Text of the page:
We’ve shared our general thoughts on the pros and cons for Aussies of Donald Trump as US president. Now let’s take a look at what some of Australia’s finance and economics experts have said in the immediate aftermath of the result:
Australian Finance Media Reactions
“President Donald Trump will declare economic war on our biggest customer…”
– Peter Martin, Economics Editor of The Age
Peter Martin from the Age has written of grave fears for what lies ahead for Australia, opining that the consequences of Trump’s win would be disastrous for Australian economy.
His main concerns arise from Trump’s threat to put a 45 percent tariff on Chinese imports into the US, which is sparking fears of a trade war. Martin writes that a trade war would damage both the US and Chinese economies and points out that Australia avoided recession during the GFC with help from China. “We mightn’t get it a second time,” Martin suggested.
— Peter Martin (@1petermartin) November 9, 2016
“The world as we know it may be ending, but if so it won’t be for a while.”
– Ross Gittins, Economics editor of the Sydney Morning Herald
Renowned economics writer Ross Gittins has suggested people should “keep their shirt on” and not get too worked up about Trump.
In his regular column for the Sydney Morning Herald, Gittins has been much less gloomy than Peter Martin, suggesting that things might not change as much as feared.
Optimistically, he writes that Trump’s push to renew US public infrastructure would “boost the US economy and spread a little growth on to the rest of us.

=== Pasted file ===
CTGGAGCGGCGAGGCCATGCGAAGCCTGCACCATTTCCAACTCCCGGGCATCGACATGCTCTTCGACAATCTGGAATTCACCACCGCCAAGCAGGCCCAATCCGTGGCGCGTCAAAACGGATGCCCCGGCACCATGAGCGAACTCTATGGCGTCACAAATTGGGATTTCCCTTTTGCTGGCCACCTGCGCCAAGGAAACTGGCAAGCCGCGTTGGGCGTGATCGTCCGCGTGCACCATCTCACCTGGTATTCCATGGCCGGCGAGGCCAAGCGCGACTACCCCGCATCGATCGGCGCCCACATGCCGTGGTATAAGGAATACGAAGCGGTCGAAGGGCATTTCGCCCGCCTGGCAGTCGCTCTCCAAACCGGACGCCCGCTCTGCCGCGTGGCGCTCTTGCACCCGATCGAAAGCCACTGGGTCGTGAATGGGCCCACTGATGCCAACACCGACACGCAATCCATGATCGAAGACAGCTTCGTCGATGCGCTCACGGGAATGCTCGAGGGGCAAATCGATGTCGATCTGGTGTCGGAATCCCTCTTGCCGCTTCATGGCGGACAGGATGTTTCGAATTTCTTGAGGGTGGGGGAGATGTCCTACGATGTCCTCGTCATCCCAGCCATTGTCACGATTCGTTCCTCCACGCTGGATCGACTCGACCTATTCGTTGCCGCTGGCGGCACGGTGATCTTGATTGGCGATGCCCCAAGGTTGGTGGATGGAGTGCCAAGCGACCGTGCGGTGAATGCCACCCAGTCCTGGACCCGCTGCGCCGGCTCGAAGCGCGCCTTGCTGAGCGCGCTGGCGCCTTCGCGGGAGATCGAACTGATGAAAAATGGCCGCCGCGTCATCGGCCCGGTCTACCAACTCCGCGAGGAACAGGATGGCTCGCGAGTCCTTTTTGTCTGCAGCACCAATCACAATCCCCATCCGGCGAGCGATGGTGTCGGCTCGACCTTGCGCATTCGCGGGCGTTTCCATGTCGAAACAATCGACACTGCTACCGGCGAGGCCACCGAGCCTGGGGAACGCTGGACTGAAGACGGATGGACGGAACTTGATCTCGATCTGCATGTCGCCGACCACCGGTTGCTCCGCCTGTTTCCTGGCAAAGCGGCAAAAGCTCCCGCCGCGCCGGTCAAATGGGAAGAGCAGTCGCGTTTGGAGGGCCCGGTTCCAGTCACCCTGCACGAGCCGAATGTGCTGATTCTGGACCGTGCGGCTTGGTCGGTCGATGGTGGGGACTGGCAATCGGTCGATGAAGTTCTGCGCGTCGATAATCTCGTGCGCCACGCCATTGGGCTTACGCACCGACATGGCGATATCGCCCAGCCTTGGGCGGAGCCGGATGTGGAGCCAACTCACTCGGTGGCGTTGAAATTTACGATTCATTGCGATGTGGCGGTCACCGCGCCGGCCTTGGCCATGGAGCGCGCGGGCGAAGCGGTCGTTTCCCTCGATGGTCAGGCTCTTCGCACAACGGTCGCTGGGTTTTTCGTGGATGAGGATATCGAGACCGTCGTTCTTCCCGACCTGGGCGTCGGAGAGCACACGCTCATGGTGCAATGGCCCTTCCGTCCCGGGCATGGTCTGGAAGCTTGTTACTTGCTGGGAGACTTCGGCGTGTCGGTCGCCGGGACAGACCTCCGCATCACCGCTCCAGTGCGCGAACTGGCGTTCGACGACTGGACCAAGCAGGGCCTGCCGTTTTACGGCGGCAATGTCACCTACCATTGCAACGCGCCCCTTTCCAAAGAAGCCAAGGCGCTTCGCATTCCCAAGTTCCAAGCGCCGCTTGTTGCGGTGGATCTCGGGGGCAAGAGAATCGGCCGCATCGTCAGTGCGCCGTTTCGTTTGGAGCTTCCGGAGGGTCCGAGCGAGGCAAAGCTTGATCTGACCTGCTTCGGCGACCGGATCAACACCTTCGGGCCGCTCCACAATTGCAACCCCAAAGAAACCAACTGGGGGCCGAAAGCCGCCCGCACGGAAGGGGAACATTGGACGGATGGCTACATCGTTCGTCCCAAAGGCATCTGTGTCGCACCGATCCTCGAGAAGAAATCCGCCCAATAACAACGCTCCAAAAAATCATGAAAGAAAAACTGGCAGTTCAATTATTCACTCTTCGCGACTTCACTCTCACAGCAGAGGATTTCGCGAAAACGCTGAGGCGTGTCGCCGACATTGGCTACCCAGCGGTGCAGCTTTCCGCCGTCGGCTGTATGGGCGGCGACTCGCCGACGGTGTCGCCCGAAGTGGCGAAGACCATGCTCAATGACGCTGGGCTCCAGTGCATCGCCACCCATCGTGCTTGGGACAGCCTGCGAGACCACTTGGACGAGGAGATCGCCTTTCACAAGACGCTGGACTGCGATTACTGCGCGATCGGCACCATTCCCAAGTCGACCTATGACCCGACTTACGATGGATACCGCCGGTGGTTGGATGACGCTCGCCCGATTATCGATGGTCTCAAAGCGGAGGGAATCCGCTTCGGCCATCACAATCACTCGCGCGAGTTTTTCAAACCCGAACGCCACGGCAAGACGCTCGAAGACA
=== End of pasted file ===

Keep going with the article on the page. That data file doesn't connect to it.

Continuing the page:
— Peter Martin (@1petermartin) November 9, 2016
But he did warn that Australia would suffer if Trump started a trade war with China…
“The GFC was quite scary at times. President Trump worries me much more.”
– Michael Pascoe, BusinessDay contributing editor
Should Australia become completely independent of the United States and take full control of its own trade, defence and foreign policies? Michael Pascoe argues the case for it.
Pascoe wrires that protectionism (which Trump embodies) only ends up making goods and services more expensive – hurting the poor most. As such, he believes Australia should distance itself from a country which represents such policies.
— Michael Pascoe (@MichaelPascoe01) November 9, 2016
“Above all, this is a middle-class economic revolt.”
– Alan Kohler, financial journalist for ABC News and The Australian
Alan Kohler wrires that Trump’s victory is part of the world-wide “strike” by middle-class labour seen also with the Brexit result.
Essentially, it represents the middle-class revolution against globalisation.
“Globalisation — the combination of free trade and global capital — has lifted millions out of poverty in the emerging world, and is still doing so. But there are losers in the developed world — democracy gives them a voice, and digital media makes that voice louder and less controlled,” he writes.
— Alan Kohler (@AlanKohler) November 9, 2016
Trump victory “now seen to be good for the world, good for Australia”
– Ross Greenwood, Channel Nine Finance Editor